IBNA- The British author of the best-selling novel ‘The Lighthouse’ Alison Moore, expressed her pleasure at meeting the Iranian publisher of her work. She also praised the progressive character of the Iranian President, Hassan Rouhani.
Alison Moore
Alison Moore
In an interview with IBNA, the author of ‘The Lighthouse’ translated by Ebrahim Fotovvat to Persian, was introduced to Iranian readers by Kouleh Poshti Publications last year. Although this book was the author’s first work, but it was quickly praised by the critics to the extent that it was even compared with ‘The Stranger’ by Albert Camus.
Alison Moore was born in Manchester in 1971. Her stories have been published in various magazines and anthologies including Best British Short Stories 2011. She has been shortlisted for the Bridport Prize and the Manchester Fiction Prize, and for the Scott Prize for her first collection. She won first prize in the novella category of The New Writer Prose and Poetry Prizes.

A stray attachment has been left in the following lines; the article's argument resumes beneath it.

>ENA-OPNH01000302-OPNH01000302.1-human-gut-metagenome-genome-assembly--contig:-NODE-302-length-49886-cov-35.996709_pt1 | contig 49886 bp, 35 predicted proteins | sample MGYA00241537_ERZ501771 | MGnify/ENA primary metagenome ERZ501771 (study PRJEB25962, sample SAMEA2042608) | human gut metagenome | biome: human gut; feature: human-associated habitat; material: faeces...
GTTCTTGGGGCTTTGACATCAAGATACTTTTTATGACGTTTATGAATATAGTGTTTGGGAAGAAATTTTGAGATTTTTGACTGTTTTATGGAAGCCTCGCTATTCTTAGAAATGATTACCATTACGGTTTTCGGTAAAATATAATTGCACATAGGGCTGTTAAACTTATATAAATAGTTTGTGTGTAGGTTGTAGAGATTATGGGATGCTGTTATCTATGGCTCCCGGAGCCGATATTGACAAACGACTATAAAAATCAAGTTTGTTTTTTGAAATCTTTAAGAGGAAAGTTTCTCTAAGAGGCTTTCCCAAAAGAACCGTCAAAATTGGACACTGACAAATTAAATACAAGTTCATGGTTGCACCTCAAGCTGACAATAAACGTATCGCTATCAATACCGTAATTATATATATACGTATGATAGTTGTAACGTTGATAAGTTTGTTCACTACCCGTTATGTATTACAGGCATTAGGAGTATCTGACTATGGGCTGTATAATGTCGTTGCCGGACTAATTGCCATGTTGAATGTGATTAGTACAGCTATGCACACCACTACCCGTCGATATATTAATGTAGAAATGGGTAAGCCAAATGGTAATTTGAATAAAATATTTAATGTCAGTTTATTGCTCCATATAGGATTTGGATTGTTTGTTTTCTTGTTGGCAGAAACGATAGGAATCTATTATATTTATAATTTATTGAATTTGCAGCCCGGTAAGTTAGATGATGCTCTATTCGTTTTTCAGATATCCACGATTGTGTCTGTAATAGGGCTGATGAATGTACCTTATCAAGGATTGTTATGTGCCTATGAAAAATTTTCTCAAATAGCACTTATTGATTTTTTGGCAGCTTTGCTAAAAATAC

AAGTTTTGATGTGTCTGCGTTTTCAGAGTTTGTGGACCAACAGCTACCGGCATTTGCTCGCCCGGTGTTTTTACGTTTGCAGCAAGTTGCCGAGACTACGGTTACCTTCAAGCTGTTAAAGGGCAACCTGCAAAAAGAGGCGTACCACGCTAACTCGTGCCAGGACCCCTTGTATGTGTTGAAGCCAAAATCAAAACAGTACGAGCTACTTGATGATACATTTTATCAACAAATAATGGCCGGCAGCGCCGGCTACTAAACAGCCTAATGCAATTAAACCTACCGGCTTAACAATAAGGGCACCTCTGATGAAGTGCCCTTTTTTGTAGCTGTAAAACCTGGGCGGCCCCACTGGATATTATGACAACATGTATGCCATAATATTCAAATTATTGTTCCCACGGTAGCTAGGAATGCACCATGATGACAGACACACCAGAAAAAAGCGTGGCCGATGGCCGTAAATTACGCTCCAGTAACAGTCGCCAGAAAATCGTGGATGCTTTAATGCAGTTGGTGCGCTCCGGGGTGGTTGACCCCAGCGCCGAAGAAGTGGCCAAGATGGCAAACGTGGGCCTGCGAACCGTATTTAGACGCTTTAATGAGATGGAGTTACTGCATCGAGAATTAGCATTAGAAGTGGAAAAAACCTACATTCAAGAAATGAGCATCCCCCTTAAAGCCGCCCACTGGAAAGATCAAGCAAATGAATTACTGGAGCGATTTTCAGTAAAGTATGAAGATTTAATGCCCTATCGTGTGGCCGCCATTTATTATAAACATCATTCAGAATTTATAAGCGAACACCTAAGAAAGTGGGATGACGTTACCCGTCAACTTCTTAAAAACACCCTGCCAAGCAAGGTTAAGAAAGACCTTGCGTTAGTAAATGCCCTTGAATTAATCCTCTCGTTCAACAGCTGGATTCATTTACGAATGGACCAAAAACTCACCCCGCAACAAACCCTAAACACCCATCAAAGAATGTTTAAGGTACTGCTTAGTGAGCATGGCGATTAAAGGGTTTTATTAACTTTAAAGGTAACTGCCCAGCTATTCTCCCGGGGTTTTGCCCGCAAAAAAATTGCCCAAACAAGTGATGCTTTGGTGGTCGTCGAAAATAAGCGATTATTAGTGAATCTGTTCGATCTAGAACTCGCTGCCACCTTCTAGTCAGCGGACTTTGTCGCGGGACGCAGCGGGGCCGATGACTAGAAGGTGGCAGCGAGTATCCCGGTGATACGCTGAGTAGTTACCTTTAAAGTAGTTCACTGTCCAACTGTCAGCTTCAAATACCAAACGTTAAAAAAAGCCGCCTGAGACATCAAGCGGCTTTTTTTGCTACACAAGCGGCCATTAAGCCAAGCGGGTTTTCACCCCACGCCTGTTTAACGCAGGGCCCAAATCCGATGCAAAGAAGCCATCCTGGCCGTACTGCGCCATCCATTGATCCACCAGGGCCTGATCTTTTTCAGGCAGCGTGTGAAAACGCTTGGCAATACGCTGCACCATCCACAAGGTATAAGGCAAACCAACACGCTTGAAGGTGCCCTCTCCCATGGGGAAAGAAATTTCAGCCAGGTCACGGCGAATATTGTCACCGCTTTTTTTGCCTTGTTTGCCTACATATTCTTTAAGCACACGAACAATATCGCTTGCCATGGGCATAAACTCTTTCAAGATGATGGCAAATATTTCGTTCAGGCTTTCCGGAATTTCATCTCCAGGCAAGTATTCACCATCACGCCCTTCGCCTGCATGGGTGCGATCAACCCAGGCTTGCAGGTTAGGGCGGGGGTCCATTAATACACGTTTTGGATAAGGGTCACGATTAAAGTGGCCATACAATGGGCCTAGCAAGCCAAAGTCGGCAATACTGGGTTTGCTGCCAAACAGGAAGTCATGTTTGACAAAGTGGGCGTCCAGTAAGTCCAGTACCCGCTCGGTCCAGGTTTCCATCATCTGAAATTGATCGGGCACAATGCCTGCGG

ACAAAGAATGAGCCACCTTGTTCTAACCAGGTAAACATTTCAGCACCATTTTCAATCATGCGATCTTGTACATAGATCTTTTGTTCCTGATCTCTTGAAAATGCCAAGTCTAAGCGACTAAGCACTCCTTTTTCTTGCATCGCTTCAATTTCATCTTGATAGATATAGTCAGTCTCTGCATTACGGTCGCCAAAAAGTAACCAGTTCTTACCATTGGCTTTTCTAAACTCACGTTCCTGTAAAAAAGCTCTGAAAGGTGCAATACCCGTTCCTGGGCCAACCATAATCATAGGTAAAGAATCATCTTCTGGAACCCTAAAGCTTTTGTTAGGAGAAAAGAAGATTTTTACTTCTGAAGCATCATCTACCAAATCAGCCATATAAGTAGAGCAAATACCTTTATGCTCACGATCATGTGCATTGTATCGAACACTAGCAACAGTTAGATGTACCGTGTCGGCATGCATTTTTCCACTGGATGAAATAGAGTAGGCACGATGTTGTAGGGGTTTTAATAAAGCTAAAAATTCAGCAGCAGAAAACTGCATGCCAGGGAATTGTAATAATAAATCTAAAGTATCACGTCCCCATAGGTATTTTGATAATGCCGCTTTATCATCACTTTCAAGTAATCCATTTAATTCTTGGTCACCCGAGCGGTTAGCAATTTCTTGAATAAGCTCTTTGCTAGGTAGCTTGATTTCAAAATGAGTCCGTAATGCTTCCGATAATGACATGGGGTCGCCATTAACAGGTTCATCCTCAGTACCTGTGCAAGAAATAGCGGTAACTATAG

‘The Lighthouse’ was included in the Booker Prize shortlist in 2012, also was shortlisted for New Writer of the Year in the 2012 Specsavers National Book Awards and in 2013 received the McKittrick Literary Foundation Award. This work’s Persian translation with an introduction by Moore was released in winter 2016 in Iran.
Answering a question about whether ‘The Lighthouse’ characters symbolize special people in the society, she said: “Not having a mother deeply influences Futh’s character. She always follows the trace of her mother wherever she goes, and this constant seeking ruins her relationship with her husband.”
She was then asked about Futh’s uncertain destiny, to which she answered: “At the end of the story we see that when Futh hides herself in the bathroom, she thinks that Esther (the landlady) arrives and finds her. However, the sound could also be the sneakers belonging to Bernard (landlady’s husband). Futh looks out from the bathroom window, but the distance to the ground is so great that Futh could not get out of the window. The end of the story is planned ambiguous and I believe this attracts the readers even more.”
Story Code : 236855
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